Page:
The White House said in a blog post Wednesday the recent report from the Special Inspector General for the Troubled Asset Relief Program was wrong in its assessment of the Treasury's handling of its investments in American International Group (AIG). On Nov. 25, 2008, the Treasury Department bought $40 billion of AIG's preferred stock, and in the following April set aside $29.8 billion to an equity capital facility, from which AIG drew $7.5 billion, leaving AIG's debt to the Treasury at $47.5 billion, according to SIGTARP. On Sept. 30, 2010, AIG announced it entered into a restructuring plan with the Treasury and the Federal Reserve Bank of New York to begin the government's exit from the company. SIGTARP called out the Treasury's methodology in reporting losses on those AIG investments. According to the report, the Treasury estimates a $5 billion loss, down from $45 billion six months earlier without citing a change to its methodology. According to SIGTARP:
"The Retrospective, however, abandoned the published methodology, instead estimating a $5 billion loss based solely on the recent market closing price of AIG’s common stock, on the assumption that the recapitalization plan will go exactly as planned and result in Treasury receiving approximately 1.1 billion common shares of AIG stock in return for its current preferred interests."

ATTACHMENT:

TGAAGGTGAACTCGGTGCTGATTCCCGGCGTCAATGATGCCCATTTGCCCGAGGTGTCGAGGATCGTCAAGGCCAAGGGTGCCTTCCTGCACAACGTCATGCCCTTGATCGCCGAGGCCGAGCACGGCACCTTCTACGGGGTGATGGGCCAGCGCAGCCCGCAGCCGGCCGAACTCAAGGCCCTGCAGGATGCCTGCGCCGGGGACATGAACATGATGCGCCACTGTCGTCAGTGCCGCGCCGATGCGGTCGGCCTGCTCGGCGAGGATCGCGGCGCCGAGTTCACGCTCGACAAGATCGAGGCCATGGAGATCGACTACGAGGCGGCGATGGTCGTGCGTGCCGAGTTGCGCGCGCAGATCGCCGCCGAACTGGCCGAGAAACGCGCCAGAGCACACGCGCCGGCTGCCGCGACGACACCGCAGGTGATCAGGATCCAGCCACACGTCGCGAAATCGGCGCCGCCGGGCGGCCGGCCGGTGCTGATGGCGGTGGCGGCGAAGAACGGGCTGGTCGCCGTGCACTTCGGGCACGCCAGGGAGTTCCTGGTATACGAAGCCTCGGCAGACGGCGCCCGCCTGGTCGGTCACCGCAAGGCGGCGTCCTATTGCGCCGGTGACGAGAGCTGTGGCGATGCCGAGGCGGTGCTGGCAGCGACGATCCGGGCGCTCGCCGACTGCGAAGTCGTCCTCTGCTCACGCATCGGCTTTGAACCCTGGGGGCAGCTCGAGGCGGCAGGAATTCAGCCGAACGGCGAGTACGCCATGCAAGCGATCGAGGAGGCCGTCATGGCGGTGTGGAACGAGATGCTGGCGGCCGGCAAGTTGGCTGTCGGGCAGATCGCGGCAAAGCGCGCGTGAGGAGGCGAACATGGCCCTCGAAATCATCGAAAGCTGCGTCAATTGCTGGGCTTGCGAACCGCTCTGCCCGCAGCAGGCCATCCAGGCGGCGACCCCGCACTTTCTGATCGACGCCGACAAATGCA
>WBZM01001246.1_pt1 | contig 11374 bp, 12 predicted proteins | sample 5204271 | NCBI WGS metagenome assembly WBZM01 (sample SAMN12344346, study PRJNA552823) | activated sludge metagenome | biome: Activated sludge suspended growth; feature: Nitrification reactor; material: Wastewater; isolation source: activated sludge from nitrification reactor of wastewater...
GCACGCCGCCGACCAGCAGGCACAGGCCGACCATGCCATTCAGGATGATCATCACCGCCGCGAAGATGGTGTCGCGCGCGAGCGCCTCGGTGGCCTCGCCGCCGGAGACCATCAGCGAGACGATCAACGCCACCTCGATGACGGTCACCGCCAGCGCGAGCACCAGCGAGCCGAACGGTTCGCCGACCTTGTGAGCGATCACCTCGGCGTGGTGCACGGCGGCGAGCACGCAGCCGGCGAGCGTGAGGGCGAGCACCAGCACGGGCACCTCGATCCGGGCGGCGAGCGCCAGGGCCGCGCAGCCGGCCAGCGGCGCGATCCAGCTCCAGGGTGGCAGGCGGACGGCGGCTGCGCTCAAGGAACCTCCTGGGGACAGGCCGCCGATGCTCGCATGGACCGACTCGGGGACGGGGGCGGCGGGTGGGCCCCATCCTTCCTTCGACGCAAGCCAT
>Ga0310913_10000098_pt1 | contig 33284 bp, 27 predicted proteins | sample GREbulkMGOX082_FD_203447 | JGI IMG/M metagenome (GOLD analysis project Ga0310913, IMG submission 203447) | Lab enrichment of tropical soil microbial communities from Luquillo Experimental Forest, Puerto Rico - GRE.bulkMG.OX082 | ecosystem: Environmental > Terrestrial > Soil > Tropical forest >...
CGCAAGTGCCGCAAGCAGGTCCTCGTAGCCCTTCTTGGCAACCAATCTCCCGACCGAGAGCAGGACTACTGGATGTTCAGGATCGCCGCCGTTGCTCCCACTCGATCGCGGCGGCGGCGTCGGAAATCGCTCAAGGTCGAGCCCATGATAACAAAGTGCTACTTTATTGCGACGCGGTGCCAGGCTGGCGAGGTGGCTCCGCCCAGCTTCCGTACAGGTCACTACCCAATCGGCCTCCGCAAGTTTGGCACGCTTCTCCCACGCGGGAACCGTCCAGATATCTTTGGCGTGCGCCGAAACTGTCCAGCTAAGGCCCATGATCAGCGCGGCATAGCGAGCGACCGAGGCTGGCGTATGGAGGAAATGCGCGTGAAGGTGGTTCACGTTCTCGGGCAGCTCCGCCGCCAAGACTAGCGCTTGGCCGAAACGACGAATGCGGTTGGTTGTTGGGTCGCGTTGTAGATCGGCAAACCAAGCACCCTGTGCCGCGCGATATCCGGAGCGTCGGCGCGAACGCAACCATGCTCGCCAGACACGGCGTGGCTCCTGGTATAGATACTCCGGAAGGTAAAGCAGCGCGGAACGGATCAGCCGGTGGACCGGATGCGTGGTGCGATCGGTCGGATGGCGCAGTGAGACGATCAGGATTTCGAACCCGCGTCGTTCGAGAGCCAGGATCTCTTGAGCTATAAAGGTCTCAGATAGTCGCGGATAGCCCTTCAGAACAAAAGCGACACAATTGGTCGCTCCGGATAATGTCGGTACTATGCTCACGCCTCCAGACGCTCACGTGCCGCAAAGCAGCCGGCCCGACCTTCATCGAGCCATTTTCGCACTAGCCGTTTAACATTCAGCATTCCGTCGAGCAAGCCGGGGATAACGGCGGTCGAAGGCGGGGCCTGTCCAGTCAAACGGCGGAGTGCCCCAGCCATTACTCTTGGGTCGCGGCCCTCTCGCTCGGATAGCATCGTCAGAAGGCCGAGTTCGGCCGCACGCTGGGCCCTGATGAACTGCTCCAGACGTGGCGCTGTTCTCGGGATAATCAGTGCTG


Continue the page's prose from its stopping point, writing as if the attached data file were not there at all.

But the White House Wednesday said the report is "stuck in a time warp" for ignoring AIG's exit strategy in the investment evaluation and it has valued that common stock on the current market price based on the New York Stock Exchange. "Any truly independent observer would say that Treasury’s stake in AIG will be worth more than taxpayers originally invested in that company," the White House said. "Treasury is confident that we are in a much stronger position today to recoup our investment in AIG than two years ago – or even a few short months ago." Write to Jon Prior.